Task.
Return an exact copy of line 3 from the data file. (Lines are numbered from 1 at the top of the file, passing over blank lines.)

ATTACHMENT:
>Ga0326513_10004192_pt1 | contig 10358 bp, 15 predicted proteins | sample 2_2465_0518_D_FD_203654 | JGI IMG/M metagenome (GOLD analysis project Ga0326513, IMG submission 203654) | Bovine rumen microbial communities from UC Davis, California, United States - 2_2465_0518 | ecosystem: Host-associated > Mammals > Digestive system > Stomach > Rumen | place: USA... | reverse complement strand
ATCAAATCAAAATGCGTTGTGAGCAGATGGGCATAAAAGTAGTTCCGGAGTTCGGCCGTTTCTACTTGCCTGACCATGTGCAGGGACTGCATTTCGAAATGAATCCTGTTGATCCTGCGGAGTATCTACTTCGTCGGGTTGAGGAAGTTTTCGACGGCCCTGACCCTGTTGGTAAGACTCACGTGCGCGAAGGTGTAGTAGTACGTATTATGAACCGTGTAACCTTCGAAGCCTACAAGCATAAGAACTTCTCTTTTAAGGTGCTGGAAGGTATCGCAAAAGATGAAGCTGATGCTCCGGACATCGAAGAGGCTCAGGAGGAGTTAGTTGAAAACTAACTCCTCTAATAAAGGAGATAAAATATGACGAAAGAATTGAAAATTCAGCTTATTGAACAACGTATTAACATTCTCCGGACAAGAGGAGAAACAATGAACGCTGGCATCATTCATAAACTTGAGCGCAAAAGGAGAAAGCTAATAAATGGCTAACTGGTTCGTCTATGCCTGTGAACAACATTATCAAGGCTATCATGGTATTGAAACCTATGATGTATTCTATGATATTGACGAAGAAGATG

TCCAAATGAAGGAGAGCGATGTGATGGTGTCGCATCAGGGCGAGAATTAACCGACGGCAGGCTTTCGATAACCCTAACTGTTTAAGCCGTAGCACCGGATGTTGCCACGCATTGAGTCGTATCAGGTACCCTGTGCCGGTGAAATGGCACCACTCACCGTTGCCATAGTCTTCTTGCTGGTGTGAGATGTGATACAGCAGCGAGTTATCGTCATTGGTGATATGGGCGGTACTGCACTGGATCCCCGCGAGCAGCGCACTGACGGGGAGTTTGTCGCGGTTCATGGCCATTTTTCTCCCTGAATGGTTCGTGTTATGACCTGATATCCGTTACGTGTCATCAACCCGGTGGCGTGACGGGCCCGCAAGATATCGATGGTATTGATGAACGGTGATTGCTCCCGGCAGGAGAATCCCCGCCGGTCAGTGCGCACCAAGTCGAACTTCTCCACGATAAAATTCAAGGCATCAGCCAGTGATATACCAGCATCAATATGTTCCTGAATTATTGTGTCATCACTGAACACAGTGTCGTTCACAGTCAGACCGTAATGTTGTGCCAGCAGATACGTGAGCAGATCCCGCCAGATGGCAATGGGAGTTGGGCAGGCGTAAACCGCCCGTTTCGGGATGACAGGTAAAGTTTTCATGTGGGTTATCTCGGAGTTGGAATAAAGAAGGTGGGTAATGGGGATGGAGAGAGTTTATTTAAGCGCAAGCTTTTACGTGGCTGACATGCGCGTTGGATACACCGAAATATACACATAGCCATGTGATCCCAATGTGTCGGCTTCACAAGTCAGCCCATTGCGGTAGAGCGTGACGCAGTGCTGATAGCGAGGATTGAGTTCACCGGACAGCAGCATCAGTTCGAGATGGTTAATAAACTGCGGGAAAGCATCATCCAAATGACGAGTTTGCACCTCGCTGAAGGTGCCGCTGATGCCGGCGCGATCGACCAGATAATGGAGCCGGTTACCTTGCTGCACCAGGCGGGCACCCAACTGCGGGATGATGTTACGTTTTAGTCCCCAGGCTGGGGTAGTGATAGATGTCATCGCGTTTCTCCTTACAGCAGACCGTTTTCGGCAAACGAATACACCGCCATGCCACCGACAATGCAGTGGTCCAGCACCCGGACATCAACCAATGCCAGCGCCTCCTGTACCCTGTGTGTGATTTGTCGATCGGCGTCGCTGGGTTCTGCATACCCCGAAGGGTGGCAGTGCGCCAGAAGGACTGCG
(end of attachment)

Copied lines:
TCCAAATGAAGGAGAGCGATGTGATGGTGTCGCATCAGGGCGAGAATTAACCGACGGCAGGCTTTCGATAACCCTAACTGTTTAAGCCGTAGCACCGGATGTTGCCACGCATTGAGTCGTATCAGGTACCCTGTGCCGGTGAAATGGCACCACTCACCGTTGCCATAGTCTTCTTGCTGGTGTGAGATGTGATACAGCAGCGAGTTATCGTCATTGGTGATATGGGCGGTACTGCACTGGATCCCCGCGAGCAGCGCACTGACGGGGAGTTTGTCGCGGTTCATGGCCATTTTTCTCCCTGAATGGTTCGTGTTATGACCTGATATCCGTTACGTGTCATCAACCCGGTGGCGTGACGGGCCCGCAAGATATCGATGGTATTGATGAACGGTGATTGCTCCCGGCAGGAGAATCCCCGCCGGTCAGTGCGCACCAAGTCGAACTTCTCCACGATAAAATTCAAGGCATCAGCCAGTGATATACCAGCATCAATATGTTCCTGAATTATTGTGTCATCACTGAACACAGTGTCGTTCACAGTCAGACCGTAATGTTGTGCCAGCAGATACGTGAGCAGATCCCGCCAGATGGCAATGGGAGTTGGGCAGGCGTAAACCGCCCGTTTCGGGATGACAGGTAAAGTTTTCATGTGGGTTATCTCGGAGTTGGAATAAAGAAGGTGGGTAATGGGGATGGAGAGAGTTTATTTAAGCGCAAGCTTTTACGTGGCTGACATGCGCGTTGGATACACCGAAATATACACATAGCCATGTGATCCCAATGTGTCGGCTTCACAAGTCAGCCCATTGCGGTAGAGCGTGACGCAGTGCTGATAGCGAGGATTGAGTTCACCGGACAGCAGCATCAGTTCGAGATGGTTAATAAACTGCGGGAAAGCATCATCCAAATGACGAGTTTGCACCTCGCTGAAGGTGCCGCTGATGCCGGCGCGATCGACCAGATAATGGAGCCGGTTACCTTGCTGCACCAGGCGGGCACCCAACTGCGGGATGATGTTACGTTTTAGTCCCCAGGCTGGGGTAGTGATAGATGTCATCGCGTTTCTCCTTACAGCAGACCGTTTTCGGCAAACGAATACACCGCCATGCCACCGACAATGCAGTGGTCCAGCACCCGGACATCAACCAATGCCAGCGCCTCCTGTACCCTGTGTGTGATTTGTCGATCGGCGTCGCTGGGTTCTGCATACCCCGAAGGGTGGCAGTGCGCCAGAAGGACTGCG